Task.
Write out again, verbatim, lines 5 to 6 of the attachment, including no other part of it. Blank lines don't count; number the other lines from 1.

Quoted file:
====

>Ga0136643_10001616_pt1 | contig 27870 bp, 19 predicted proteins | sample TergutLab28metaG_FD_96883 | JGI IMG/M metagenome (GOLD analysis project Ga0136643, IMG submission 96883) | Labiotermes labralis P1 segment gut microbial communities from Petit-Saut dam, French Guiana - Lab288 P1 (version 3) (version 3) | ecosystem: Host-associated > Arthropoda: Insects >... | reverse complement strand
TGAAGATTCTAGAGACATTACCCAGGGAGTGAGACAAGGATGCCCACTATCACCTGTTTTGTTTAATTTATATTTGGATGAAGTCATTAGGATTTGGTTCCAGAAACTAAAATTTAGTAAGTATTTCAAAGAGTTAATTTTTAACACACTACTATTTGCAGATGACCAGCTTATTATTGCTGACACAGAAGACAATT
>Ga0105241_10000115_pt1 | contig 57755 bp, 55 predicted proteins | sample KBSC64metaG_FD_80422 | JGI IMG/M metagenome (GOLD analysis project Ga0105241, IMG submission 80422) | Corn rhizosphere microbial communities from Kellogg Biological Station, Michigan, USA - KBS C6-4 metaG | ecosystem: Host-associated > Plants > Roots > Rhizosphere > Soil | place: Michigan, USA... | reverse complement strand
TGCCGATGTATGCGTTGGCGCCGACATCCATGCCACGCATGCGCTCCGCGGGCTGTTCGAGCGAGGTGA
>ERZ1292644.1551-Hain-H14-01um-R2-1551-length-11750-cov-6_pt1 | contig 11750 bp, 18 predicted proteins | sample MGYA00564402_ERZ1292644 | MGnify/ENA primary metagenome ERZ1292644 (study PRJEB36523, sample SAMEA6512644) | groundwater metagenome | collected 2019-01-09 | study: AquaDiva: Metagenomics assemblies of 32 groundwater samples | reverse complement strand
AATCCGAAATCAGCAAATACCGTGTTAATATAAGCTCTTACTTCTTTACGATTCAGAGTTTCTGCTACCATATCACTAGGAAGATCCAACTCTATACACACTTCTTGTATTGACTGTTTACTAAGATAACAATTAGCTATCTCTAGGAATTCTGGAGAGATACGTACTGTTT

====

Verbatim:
>ERZ1292644.1551-Hain-H14-01um-R2-1551-length-11750-cov-6_pt1 | contig 11750 bp, 18 predicted proteins | sample MGYA00564402_ERZ1292644 | MGnify/ENA primary metagenome ERZ1292644 (study PRJEB36523, sample SAMEA6512644) | groundwater metagenome | collected 2019-01-09 | study: AquaDiva: Metagenomics assemblies of 32 groundwater samples | reverse complement strand
AATCCGAAATCAGCAAATACCGTGTTAATATAAGCTCTTACTTCTTTACGATTCAGAGTTTCTGCTACCATATCACTAGGAAGATCCAACTCTATACACACTTCTTGTATTGACTGTTTACTAAGATAACAATTAGCTATCTCTAGGAATTCTGGAGAGATACGTACTGTTT